- Multimodal method: News spread in social media exhibits multiple modalities, such as text, image, and social context. Automatic fact-checking is trending to evidence collection and consolidation from multimodal information. Example methods include the RNN-based multimodal feature extraction and fusion model for rumor detection.1 Adversarial neural networks have been developed for multimodal fake news detection by learning an event's invariant representation,10 which removes tight dependencies of features on the specific events in the training data for a better generalization. Tri-relationship embedding models publisher-news relations and user-news interactions simultaneously to recognize fake news in the early stage of news dissemination.9
Figure. A map falsely introduced as showing the spread of radioactive seepage from the Fukushima region (https://www.snopes.com/fact-check/fukushima-emergency/). The original image was produced by the National Oceanic and Atmospheric Administration, @NOAA.
Technically, the approaches were developed from non-learning-based methods, traditional supervised learning methods, neural representation learning methods toward semi-supervised, and more recently, unsupervised methods. Content-wise, information was adopted from a single modality, such as pure text or images, toward the combination of multiple modalities. Semantically, prior methods began with shallow patterns, and hand-crafted features have been advanced by utilizing automatic feature learning, which is now tending to cross fact-checking using more sophisticated learning techniques across heterogeneous content and structures. For practical applications, the learning algorithm is shifting from employing a massive collection of user responses to relying on a limited set of observations, pursuing higher detection accuracy in the early stage of news propagation. Moreover, to reduce fake news, stakeholders require models to provide explainable outcomes that highlight which users and publishers are creating fake news, on which topics, through what types of textual and social manners.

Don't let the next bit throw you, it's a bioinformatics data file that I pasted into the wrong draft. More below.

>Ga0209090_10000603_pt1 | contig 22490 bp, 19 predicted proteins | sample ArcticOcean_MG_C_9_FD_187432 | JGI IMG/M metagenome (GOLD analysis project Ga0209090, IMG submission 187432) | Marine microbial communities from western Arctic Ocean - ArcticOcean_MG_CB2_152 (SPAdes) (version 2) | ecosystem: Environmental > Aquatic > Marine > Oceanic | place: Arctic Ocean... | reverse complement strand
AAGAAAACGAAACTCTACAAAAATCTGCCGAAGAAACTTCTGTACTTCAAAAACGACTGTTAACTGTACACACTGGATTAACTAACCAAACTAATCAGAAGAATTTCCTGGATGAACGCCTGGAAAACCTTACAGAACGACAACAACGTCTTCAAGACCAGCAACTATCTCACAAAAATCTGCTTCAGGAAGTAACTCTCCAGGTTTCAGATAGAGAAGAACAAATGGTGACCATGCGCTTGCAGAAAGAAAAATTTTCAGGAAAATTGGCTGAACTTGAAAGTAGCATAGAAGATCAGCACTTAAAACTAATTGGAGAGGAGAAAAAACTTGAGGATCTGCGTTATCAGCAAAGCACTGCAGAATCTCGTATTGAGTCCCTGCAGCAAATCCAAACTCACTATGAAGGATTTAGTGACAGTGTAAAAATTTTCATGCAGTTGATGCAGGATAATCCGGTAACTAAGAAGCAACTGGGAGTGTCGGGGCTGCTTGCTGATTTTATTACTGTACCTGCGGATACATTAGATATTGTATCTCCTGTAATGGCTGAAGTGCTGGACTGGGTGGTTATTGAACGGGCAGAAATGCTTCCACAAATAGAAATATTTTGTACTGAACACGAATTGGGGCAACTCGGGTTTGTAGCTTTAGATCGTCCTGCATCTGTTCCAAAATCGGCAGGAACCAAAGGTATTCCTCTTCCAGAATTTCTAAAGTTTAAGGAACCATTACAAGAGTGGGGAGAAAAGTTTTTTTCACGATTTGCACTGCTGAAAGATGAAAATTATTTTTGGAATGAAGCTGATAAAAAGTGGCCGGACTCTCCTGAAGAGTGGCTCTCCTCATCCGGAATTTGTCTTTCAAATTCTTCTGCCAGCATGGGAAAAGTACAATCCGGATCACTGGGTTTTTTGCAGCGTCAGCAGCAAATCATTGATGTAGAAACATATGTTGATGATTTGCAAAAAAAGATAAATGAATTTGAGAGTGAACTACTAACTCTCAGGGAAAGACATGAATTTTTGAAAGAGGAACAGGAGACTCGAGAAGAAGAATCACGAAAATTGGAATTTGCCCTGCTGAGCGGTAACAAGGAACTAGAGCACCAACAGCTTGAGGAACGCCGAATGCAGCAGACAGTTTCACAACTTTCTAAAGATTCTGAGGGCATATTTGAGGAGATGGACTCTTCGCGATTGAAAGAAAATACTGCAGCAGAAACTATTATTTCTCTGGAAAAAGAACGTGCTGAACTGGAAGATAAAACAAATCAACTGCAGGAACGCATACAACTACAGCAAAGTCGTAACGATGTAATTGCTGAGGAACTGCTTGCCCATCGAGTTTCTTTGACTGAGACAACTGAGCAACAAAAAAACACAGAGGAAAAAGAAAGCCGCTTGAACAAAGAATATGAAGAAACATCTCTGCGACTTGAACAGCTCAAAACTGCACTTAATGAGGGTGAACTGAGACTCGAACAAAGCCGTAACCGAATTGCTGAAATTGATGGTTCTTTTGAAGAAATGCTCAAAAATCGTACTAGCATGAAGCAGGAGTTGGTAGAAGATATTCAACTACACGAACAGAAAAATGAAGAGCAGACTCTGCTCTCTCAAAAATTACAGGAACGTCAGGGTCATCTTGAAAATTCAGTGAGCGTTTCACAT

Governments in the Asia and Oceania region, including South Korea, Singapore, Japan, Taiwan, Philippines, Cambodia, Malaysia, have enacted relevant laws to prevent fake news from spreading.
Research on fact-checking is still in its infancy. Existing approaches bear several noticeable limitations because social media content comprises different modalities that reflect the dynamics and diversity of current events. Supervised models trained entirely on historical events that consider different types of features as a single representation can cause overfitting when the training set is multifaceted. Furthermore, while most algorithms learn to assess and discriminate inquiries, viewpoints, and stances of users on newsworthy claims, the outcome can suffer from low recall, since not all falsehoods may spark responses on social media. Also, many fake responses are intentionally created by certain groups of users to fool or attack people from other groups. Since the responses could come from everyday users or just be pertinent, the information they convey is generally too noisy and subjective to deduce a reliable veracity assessment.